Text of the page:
Bank taxation : implications for financial intermediation, liquidity creation, and the real economy
MetadataShow full item record
This thesis investigates the implications of bank taxation for financial intermediation, bank liquidity creation, and the real economy. Our empirical analysis is underpinned by an identification strategy which relies on an exogenous variation in the taxation of banks. We exploit a unique quasi-natural experiment which occurred in the early 2000s when a group of Japanese commercial banks unexpectedly became liable to pay a gross-profit tax based on their respective presence in Tokyo prefecture. In Chapter 3, we investigate the impact of the Tokyo bank tax on loan supply, pricing of loans and deposits, and the monitoring efforts of banks. Using a difference-in-differences approach, we find that affected banks increase net interest and fee margins. Depositors are most affected by adjustments to interest and fee rates. The imposition of the tax also reduces the credit supply of affected banks. Moreover, affected banks appear to reduce the effort devoted to the monitoring of borrowers. In Chapter 4, we investigate the impact of the Tokyo bank tax on bank liquidity creation. Using a difference-in-differences approach, we find that affected banks reduce liquidity creation. This is driven primarily by the negative impact of the tax on the asset side of the balance sheet of affected banks. Specifically, the imposition of the tax leads affected banks to hold significantly less illiquid assets. In Chapter 5, we investigate whether the Tokyo bank tax matters for the investments of corporates that borrow from banks affected by the tax. Using a sample of banks matched with corporates, we find that banks with a greater exposure to the tax reduce lending more. Following the reduction in credit supply, corporate borrowers reduce levels of investment. Other funding sources available to corporates do not alleviate fully the impact of the tax on the overall level of corporate funding and subsequent investment.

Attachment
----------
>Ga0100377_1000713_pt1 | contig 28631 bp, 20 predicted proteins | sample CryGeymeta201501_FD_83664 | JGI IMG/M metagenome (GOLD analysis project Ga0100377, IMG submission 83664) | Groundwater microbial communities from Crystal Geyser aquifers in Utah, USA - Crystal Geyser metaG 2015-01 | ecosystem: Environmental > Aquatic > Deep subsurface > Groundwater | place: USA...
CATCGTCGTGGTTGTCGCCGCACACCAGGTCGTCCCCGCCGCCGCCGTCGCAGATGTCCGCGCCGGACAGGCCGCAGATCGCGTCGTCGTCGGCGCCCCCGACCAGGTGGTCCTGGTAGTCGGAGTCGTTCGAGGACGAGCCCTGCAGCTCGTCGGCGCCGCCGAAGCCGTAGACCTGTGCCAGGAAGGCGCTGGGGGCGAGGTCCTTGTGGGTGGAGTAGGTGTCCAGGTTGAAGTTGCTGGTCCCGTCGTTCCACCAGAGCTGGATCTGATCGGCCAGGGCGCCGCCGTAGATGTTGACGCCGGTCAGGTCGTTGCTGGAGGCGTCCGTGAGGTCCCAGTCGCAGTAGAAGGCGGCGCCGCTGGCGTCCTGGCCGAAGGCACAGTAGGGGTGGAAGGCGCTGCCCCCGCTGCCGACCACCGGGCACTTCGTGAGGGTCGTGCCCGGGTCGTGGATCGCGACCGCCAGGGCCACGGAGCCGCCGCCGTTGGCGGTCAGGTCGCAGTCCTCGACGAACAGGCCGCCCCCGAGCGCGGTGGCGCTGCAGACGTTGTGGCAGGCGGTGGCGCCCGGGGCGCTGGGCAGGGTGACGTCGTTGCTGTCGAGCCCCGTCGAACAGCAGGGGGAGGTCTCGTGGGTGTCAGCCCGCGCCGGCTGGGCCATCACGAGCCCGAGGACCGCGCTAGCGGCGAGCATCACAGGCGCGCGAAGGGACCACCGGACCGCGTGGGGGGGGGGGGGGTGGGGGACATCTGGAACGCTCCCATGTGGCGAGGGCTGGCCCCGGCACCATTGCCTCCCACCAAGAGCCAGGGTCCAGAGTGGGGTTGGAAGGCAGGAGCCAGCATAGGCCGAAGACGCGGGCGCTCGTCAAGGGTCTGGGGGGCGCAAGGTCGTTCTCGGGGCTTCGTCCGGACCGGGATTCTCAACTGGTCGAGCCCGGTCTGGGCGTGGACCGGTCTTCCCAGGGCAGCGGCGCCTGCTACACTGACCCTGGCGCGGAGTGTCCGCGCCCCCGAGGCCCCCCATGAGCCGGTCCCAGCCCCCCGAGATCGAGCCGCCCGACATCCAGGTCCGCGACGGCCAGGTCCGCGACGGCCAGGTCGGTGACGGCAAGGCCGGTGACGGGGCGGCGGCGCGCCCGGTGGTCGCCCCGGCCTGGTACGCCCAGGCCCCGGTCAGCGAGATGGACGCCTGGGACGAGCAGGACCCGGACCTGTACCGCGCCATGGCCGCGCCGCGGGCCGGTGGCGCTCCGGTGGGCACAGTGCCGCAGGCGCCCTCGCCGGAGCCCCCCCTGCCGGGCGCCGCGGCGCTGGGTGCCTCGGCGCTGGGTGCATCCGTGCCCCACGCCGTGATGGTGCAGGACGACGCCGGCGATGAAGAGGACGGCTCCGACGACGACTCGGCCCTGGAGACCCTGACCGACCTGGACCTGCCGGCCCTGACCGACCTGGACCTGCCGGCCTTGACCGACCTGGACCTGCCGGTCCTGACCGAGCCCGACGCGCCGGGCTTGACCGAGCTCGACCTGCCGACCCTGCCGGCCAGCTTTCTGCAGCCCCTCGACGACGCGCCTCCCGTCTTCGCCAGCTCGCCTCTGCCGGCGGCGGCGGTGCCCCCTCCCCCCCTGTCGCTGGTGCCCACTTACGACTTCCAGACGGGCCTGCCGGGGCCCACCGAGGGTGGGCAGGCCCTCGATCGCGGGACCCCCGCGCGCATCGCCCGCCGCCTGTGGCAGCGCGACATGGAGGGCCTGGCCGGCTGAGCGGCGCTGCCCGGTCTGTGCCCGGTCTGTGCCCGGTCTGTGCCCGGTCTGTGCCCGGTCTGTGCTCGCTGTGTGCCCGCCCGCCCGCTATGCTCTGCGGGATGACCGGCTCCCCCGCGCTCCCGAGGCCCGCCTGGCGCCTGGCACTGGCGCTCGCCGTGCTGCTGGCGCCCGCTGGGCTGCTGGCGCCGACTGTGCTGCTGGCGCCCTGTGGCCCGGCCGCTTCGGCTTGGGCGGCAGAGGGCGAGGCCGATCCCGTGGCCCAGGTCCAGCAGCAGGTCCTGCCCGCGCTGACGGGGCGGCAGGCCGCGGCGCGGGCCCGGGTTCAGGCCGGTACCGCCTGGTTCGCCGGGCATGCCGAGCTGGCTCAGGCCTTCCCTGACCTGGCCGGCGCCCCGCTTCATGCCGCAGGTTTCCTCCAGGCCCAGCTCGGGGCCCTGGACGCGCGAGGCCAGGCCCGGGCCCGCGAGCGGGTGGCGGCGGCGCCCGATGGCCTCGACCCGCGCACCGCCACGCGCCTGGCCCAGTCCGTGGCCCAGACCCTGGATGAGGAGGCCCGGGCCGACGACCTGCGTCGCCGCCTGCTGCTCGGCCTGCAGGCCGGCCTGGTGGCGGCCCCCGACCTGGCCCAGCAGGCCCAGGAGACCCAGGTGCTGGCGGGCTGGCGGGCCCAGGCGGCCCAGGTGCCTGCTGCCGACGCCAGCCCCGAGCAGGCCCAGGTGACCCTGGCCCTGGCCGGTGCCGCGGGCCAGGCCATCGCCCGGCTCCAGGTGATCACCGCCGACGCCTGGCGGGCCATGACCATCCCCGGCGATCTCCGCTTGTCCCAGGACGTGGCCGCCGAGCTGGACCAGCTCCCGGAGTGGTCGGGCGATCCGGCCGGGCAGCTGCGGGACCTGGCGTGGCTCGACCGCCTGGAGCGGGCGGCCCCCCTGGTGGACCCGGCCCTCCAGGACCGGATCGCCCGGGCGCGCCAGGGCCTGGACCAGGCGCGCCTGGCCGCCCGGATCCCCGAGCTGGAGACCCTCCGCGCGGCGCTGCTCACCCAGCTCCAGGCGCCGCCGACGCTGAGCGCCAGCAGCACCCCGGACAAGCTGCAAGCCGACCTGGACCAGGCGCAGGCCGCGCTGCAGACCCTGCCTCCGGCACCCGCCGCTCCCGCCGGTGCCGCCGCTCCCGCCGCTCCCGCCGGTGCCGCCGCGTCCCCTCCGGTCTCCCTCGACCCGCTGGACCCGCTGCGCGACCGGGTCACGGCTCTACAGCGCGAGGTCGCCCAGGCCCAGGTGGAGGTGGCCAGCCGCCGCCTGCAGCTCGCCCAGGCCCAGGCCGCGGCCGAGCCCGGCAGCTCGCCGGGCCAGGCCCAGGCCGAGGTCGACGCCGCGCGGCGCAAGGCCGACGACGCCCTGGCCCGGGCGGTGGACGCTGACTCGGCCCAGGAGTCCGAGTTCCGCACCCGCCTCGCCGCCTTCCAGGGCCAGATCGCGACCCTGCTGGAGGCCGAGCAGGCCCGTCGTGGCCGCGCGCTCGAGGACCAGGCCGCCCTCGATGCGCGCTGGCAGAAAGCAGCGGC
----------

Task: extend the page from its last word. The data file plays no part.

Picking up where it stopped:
Thesis, PhD Doctor of Philosophy
Embargo Date: 2022-10-25
Embargo Reason: Thesis restricted in accordance with University regulations. Electronic copy of Figure 5.1 restricted until 25th October 2022
Items in the St Andrews Research Repository are protected by copyright, with all rights reserved, unless otherwise indicated.